The roots of the name Robertoomb are found among the Strathclyde-Briton people of the ancient Scottish/English Borderlands. Robertoomb was originally found in Lanarkshire.
Early Origins of the Robertoomb family
The surname Robertoomb was first found in Lanarkshire
(Gaelic: Siorrachd Lannraig) a former county in the central Strathclyde region of Scotland
, now divided into the Council Areas of North Lanarkshire
, South Lanarkshire, and the City of Glasgow, where they held a family seat
in Roberton from very ancient times. The name was given by Robert, brother of Lambin, about the year 1220, often confused with Robertson, this name appears to be as old as if not older than the Robertsons of Struan.
Early History of the Robertoomb family
This web page shows only a small excerpt of our Robertoomb research.Another 213 words (15 lines of text) covering the years 1296, 1329, 1390, 1408, 1487, 1600, 1672, 1590 and 1664 are included under the topic Early Robertoomb History in all our PDF Extended History products and printed products wherever possible.
Robertoomb Spelling Variations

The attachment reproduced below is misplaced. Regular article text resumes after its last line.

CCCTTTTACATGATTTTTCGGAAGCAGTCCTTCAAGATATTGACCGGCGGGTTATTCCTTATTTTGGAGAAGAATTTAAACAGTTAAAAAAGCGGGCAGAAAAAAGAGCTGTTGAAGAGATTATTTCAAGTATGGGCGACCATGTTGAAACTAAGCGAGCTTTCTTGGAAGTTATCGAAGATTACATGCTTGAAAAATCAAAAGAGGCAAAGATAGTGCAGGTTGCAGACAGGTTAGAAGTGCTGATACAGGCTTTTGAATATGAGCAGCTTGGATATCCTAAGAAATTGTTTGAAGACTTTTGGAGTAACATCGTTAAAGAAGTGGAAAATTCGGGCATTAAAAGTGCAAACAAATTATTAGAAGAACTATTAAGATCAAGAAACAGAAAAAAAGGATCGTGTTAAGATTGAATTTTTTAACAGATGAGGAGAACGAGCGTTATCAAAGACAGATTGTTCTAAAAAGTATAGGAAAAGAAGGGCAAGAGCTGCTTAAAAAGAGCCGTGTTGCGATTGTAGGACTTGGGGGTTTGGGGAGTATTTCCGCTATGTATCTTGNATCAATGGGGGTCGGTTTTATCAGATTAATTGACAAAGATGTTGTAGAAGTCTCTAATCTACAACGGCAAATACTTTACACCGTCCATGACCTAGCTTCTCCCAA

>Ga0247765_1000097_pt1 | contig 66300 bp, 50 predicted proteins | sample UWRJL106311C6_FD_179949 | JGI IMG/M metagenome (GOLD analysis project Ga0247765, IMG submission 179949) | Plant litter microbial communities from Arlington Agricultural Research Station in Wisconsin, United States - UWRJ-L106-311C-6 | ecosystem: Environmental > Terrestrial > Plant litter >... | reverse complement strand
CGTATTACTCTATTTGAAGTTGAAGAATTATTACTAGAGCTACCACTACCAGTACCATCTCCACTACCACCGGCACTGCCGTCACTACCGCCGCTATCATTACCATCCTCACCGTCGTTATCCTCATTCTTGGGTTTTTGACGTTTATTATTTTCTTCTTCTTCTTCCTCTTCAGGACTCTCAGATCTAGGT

In the era before dictionaries, there were no rules governing the spelling or translation of names or any other words. Consequently, there are an enormous number of spelling variations
in Medieval Scottish names. Robertoomb has appeared as Roberton, Robertoun, Robertown and others.
Early Notables of the Robertoomb family (pre 1700)
Another 18 words (1 lines of text) are included under the topic Early Robertoomb Notables in all our PDF Extended History products and printed products wherever possible.
Migration of the Robertoomb family to the New World and Oceana
The freedom, opportunity, and land of the North American colonies beckoned. There, Scots found a place where they were generally free from persecution and where they could go on to become important players in the birth of new nations. Some fought in the American War of Independence
, while others went north to Canada as United Empire Loyalists. The ancestors of all of these Scottish settlers have been able to recover their lost national heritage in the last century through highland games and Clan
societies in North America. Among them: John Roberton who arrived in Philadelphia in 1829.